Care and maintenance of your car’s cooling system plays a vital role in ensuring your comfort and that of your passenger. The cooling system of your European brand car includes the radiator, fan, water pump, thermostat, sensors, to name just a few. These components are connected together to make the system work. The cooling system contains both water and coolant. It contains a 50-50 mix of coolant to water.
But like any other component in your car, something can go wrong in your cooling system. When there is a leak in your cooling system, it could become warmer faster than usual. To check if there are leaks, turn off your engine and look underneath. Then open the hood and check for any funny noises. Robert Peter Janitzek reveals that leaks on the system will make a distinctive whistling sound like a teakettle.
Another potential problem with your cooling system is heat. Keep in mind that heat is the enemy of your engine. If your instrument panel indicates that your car is running too hot or you see or hear something that signals excessive heat, then it could mean that there is a problem with your engine or the cooling system is not functioning properly.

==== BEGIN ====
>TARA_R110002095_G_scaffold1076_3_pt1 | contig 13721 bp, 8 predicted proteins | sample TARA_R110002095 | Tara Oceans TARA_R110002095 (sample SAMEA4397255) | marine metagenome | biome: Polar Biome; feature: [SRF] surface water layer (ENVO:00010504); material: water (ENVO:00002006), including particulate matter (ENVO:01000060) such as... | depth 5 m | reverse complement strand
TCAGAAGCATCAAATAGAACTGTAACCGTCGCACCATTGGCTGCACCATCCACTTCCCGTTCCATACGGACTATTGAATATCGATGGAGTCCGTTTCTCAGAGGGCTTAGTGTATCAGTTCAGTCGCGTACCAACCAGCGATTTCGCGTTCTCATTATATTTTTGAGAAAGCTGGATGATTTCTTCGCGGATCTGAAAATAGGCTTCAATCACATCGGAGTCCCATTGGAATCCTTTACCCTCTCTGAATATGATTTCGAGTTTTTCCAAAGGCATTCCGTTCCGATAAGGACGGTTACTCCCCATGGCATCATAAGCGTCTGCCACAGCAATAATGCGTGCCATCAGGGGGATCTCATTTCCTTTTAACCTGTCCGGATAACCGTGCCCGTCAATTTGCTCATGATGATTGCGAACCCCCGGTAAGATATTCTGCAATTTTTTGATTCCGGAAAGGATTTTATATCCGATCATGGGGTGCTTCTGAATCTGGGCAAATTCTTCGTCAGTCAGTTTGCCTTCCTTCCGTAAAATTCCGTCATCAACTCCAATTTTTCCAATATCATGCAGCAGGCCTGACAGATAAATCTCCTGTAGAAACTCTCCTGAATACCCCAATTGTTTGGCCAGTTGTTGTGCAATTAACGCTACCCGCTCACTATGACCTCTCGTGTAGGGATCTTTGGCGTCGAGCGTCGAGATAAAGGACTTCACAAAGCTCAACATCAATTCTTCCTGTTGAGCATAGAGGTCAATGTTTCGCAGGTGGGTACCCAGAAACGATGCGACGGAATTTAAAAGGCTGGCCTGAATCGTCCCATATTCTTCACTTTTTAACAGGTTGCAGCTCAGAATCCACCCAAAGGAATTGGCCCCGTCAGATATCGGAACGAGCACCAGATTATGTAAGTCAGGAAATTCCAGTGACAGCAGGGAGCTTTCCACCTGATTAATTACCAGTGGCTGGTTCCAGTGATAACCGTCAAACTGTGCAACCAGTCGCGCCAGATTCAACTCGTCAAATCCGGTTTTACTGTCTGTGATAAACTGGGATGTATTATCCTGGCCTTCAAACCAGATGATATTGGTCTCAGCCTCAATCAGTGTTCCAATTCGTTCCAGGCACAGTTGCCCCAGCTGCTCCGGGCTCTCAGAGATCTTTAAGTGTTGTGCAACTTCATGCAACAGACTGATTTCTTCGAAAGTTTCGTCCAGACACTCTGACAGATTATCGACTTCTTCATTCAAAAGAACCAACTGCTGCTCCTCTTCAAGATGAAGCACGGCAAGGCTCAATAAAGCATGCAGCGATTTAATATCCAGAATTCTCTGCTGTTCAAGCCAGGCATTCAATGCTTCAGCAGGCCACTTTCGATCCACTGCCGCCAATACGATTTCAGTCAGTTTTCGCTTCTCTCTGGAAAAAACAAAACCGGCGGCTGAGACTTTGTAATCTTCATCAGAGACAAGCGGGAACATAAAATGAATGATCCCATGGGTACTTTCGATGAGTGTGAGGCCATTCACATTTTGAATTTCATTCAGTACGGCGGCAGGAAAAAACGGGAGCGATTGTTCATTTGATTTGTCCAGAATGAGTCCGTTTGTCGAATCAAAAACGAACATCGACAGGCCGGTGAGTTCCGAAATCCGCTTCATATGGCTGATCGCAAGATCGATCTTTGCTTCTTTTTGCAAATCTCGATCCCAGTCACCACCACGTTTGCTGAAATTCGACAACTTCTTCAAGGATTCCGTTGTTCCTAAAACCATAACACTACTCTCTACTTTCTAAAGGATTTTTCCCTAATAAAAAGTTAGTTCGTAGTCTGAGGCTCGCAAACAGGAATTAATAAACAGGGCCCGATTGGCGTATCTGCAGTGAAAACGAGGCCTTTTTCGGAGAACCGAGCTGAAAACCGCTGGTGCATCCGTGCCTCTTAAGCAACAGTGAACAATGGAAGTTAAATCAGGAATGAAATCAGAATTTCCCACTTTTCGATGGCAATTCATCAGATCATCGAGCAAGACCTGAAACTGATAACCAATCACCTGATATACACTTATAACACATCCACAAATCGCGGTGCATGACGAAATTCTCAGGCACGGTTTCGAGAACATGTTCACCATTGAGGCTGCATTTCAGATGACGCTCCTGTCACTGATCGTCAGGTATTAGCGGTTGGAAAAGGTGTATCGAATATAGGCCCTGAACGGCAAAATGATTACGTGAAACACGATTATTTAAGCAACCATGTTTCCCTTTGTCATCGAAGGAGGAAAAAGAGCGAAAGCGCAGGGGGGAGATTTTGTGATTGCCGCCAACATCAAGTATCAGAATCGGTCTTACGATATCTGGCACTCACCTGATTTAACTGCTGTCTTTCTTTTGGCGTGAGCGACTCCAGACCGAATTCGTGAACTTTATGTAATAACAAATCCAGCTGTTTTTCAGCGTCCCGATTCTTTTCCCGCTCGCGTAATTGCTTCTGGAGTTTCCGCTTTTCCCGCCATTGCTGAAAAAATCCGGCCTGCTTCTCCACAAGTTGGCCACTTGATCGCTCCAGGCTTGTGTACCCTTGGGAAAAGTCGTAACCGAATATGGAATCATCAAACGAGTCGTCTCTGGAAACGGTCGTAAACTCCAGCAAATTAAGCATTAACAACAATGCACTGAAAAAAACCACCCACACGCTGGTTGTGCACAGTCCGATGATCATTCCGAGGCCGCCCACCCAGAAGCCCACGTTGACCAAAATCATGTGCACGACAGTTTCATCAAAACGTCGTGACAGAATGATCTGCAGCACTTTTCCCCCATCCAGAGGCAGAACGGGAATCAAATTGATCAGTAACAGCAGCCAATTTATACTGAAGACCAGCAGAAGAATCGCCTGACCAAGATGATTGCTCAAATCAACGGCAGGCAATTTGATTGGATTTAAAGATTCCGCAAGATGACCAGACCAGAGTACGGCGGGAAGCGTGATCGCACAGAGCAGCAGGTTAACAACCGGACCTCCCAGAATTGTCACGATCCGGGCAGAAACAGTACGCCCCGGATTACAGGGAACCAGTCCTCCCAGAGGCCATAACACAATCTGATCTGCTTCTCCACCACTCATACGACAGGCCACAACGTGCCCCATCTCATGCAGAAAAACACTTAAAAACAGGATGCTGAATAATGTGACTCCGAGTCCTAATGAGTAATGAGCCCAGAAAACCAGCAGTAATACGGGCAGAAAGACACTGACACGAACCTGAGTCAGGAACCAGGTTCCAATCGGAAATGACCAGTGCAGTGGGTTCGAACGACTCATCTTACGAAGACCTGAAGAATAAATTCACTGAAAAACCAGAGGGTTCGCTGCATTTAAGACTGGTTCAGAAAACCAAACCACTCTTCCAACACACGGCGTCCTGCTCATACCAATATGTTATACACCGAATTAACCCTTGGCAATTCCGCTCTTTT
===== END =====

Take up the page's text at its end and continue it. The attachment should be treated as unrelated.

When your engine is heating up, you need to be careful in driving the vehicle until you find a solution to your problem. Robert Janitzek reveals that an overheating engine can be a severe problem. When driving your car and the water temperature gauge stays in the red for a long time, pull over right away and have your car towed. It could be costly on your part if you don’t.
If your car is running all right, just hot, and there is no water coming out of the tailpipe, it means there is no blown head gasket. If the water temperature gauge rises and gets near the red and the fan does not kick in, it could mean you have a bad sensor. Switch off the engine of your European brand car and let it cool down. Remove the sensor and buy a new one. If the fan kicks in and the temperature starts to drop, it means everything is OK now.
If changing the sensor does not work or if the fan kicks in but the temperature continues to climb, then you might have a bad thermostat. The thermostat is found under the return hose from the engine to the radiator. It usually comes off the top of the engine. Let the engine cool, remove, and replace the thermostat. Then test the idling again. If the problem persists, check out the water pump or the radiator.